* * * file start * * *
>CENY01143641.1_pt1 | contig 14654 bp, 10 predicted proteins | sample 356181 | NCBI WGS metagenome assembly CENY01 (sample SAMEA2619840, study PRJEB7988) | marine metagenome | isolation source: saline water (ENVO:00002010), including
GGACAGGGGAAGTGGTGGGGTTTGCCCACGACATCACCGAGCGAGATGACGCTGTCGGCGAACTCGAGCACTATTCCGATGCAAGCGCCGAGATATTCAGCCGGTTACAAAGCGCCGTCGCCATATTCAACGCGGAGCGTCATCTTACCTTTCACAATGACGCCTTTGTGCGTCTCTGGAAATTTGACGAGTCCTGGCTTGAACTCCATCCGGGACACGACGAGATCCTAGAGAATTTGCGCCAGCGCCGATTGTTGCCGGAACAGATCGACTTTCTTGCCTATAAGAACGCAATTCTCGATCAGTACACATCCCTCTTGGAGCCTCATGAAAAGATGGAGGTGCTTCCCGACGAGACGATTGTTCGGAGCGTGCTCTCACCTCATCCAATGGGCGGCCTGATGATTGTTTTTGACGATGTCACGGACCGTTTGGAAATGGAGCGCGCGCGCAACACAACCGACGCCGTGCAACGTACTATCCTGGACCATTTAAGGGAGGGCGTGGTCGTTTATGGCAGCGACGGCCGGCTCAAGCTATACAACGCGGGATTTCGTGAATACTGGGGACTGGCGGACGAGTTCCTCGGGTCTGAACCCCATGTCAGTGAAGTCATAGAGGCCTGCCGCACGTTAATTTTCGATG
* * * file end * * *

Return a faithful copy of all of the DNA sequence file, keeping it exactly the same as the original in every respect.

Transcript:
>CENY01143641.1_pt1 | contig 14654 bp, 10 predicted proteins | sample 356181 | NCBI WGS metagenome assembly CENY01 (sample SAMEA2619840, study PRJEB7988) | marine metagenome | isolation source: saline water (ENVO:00002010), including
GGACAGGGGAAGTGGTGGGGTTTGCCCACGACATCACCGAGCGAGATGACGCTGTCGGCGAACTCGAGCACTATTCCGATGCAAGCGCCGAGATATTCAGCCGGTTACAAAGCGCCGTCGCCATATTCAACGCGGAGCGTCATCTTACCTTTCACAATGACGCCTTTGTGCGTCTCTGGAAATTTGACGAGTCCTGGCTTGAACTCCATCCGGGACACGACGAGATCCTAGAGAATTTGCGCCAGCGCCGATTGTTGCCGGAACAGATCGACTTTCTTGCCTATAAGAACGCAATTCTCGATCAGTACACATCCCTCTTGGAGCCTCATGAAAAGATGGAGGTGCTTCCCGACGAGACGATTGTTCGGAGCGTGCTCTCACCTCATCCAATGGGCGGCCTGATGATTGTTTTTGACGATGTCACGGACCGTTTGGAAATGGAGCGCGCGCGCAACACAACCGACGCCGTGCAACGTACTATCCTGGACCATTTAAGGGAGGGCGTGGTCGTTTATGGCAGCGACGGCCGGCTCAAGCTATACAACGCGGGATTTCGTGAATACTGGGGACTGGCGGACGAGTTCCTCGGGTCTGAACCCCATGTCAGTGAAGTCATAGAGGCCTGCCGCACGTTAATTTTCGATG